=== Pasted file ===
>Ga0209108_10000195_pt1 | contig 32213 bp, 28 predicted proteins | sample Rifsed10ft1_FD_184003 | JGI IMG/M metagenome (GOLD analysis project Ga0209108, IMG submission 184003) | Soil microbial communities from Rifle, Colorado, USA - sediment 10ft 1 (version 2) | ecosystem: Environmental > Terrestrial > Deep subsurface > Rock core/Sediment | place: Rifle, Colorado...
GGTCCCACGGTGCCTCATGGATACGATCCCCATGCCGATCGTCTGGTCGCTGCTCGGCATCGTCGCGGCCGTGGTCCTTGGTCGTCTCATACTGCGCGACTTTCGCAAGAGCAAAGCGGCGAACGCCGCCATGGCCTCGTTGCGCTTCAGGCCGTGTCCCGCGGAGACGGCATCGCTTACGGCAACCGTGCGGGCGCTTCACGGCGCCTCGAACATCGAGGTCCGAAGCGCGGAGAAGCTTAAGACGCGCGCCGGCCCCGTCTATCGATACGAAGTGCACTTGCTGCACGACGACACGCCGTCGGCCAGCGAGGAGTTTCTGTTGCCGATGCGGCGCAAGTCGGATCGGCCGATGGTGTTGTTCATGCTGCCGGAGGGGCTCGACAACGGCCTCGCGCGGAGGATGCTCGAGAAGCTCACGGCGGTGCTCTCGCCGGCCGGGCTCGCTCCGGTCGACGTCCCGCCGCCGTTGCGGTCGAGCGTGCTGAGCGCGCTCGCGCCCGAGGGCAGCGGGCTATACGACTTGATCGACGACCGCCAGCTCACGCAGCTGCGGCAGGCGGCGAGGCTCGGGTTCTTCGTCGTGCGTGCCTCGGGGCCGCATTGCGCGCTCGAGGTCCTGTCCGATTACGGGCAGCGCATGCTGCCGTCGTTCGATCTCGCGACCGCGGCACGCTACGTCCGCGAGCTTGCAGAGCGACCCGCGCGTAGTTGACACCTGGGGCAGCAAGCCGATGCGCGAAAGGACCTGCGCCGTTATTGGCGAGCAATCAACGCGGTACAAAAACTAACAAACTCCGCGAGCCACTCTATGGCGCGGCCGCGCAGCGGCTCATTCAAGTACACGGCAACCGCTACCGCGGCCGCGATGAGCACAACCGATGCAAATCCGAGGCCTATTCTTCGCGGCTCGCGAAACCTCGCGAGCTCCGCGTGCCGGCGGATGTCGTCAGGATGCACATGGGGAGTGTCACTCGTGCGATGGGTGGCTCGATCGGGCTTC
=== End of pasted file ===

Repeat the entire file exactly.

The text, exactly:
>Ga0209108_10000195_pt1 | contig 32213 bp, 28 predicted proteins | sample Rifsed10ft1_FD_184003 | JGI IMG/M metagenome (GOLD analysis project Ga0209108, IMG submission 184003) | Soil microbial communities from Rifle, Colorado, USA - sediment 10ft 1 (version 2) | ecosystem: Environmental > Terrestrial > Deep subsurface > Rock core/Sediment | place: Rifle, Colorado...
GGTCCCACGGTGCCTCATGGATACGATCCCCATGCCGATCGTCTGGTCGCTGCTCGGCATCGTCGCGGCCGTGGTCCTTGGTCGTCTCATACTGCGCGACTTTCGCAAGAGCAAAGCGGCGAACGCCGCCATGGCCTCGTTGCGCTTCAGGCCGTGTCCCGCGGAGACGGCATCGCTTACGGCAACCGTGCGGGCGCTTCACGGCGCCTCGAACATCGAGGTCCGAAGCGCGGAGAAGCTTAAGACGCGCGCCGGCCCCGTCTATCGATACGAAGTGCACTTGCTGCACGACGACACGCCGTCGGCCAGCGAGGAGTTTCTGTTGCCGATGCGGCGCAAGTCGGATCGGCCGATGGTGTTGTTCATGCTGCCGGAGGGGCTCGACAACGGCCTCGCGCGGAGGATGCTCGAGAAGCTCACGGCGGTGCTCTCGCCGGCCGGGCTCGCTCCGGTCGACGTCCCGCCGCCGTTGCGGTCGAGCGTGCTGAGCGCGCTCGCGCCCGAGGGCAGCGGGCTATACGACTTGATCGACGACCGCCAGCTCACGCAGCTGCGGCAGGCGGCGAGGCTCGGGTTCTTCGTCGTGCGTGCCTCGGGGCCGCATTGCGCGCTCGAGGTCCTGTCCGATTACGGGCAGCGCATGCTGCCGTCGTTCGATCTCGCGACCGCGGCACGCTACGTCCGCGAGCTTGCAGAGCGACCCGCGCGTAGTTGACACCTGGGGCAGCAAGCCGATGCGCGAAAGGACCTGCGCCGTTATTGGCGAGCAATCAACGCGGTACAAAAACTAACAAACTCCGCGAGCCACTCTATGGCGCGGCCGCGCAGCGGCTCATTCAAGTACACGGCAACCGCTACCGCGGCCGCGATGAGCACAACCGATGCAAATCCGAGGCCTATTCTTCGCGGCTCGCGAAACCTCGCGAGCTCCGCGTGCCGGCGGATGTCGTCAGGATGCACATGGGGAGTGTCACTCGTGCGATGGGTGGCTCGATCGGGCTTC